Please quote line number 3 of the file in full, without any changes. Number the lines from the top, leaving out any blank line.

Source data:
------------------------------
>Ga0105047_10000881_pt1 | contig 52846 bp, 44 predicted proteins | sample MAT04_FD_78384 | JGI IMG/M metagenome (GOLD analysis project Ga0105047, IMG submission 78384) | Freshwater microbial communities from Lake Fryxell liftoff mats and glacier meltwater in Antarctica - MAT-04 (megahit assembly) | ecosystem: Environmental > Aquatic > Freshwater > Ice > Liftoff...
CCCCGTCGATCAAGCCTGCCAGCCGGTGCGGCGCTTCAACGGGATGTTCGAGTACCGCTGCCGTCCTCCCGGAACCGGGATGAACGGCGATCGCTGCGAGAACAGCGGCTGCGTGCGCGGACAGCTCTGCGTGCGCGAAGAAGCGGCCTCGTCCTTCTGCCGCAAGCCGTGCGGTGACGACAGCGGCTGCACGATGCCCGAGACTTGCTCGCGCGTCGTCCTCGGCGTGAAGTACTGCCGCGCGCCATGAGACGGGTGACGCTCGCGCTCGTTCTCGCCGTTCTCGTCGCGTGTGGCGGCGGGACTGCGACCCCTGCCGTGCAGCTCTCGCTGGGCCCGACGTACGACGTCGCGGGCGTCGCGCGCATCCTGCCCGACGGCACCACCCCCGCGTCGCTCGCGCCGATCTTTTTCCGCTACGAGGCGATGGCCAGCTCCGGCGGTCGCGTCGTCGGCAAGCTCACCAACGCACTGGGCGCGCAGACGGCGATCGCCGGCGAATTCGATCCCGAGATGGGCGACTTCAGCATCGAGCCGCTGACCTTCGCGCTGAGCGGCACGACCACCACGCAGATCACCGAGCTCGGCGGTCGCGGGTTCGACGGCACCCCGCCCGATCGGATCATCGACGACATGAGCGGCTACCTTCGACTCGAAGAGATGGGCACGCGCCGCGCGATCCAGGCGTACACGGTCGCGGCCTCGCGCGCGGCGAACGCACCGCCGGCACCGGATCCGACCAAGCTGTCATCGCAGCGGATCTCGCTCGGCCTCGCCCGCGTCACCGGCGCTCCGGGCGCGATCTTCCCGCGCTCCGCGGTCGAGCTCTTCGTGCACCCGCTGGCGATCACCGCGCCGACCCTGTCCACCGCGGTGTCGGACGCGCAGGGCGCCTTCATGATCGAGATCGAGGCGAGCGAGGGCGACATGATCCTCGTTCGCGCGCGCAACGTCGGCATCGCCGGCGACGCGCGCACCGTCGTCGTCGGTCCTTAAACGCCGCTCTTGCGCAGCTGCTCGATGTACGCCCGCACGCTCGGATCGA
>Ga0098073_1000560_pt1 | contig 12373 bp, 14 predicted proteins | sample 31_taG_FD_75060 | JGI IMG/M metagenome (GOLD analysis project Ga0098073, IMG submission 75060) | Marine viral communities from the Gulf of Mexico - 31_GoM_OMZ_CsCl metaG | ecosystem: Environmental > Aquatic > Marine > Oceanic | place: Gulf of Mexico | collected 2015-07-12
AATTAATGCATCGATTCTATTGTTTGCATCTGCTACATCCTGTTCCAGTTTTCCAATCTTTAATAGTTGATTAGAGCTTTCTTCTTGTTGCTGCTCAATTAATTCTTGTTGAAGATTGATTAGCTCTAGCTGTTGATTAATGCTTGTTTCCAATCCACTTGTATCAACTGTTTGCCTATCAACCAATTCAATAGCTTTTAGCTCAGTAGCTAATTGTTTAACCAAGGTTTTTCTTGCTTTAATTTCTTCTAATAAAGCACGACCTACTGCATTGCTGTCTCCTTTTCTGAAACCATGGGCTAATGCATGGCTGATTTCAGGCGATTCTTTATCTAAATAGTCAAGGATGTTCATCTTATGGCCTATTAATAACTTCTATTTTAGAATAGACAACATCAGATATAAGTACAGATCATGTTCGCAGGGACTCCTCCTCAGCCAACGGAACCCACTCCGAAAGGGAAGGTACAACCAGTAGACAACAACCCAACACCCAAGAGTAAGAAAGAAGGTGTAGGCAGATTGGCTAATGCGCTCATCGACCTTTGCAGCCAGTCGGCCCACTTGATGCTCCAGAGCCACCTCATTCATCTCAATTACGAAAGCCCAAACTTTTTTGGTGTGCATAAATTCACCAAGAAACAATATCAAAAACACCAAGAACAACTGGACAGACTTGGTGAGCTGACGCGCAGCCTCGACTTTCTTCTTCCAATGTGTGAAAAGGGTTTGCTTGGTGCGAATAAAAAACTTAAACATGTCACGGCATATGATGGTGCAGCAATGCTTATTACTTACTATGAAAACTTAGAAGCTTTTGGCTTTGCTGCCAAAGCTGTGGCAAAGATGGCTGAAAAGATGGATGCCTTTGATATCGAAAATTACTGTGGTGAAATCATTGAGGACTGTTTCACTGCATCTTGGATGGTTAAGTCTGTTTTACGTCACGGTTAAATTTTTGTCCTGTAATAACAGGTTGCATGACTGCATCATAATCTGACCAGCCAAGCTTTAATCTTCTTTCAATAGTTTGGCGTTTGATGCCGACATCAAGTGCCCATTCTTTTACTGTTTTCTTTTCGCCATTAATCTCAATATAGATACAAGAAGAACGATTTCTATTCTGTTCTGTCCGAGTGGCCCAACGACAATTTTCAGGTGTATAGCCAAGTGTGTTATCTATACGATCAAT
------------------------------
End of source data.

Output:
>Ga0098073_1000560_pt1 | contig 12373 bp, 14 predicted proteins | sample 31_taG_FD_75060 | JGI IMG/M metagenome (GOLD analysis project Ga0098073, IMG submission 75060) | Marine viral communities from the Gulf of Mexico - 31_GoM_OMZ_CsCl metaG | ecosystem: Environmental > Aquatic > Marine > Oceanic | place: Gulf of Mexico | collected 2015-07-12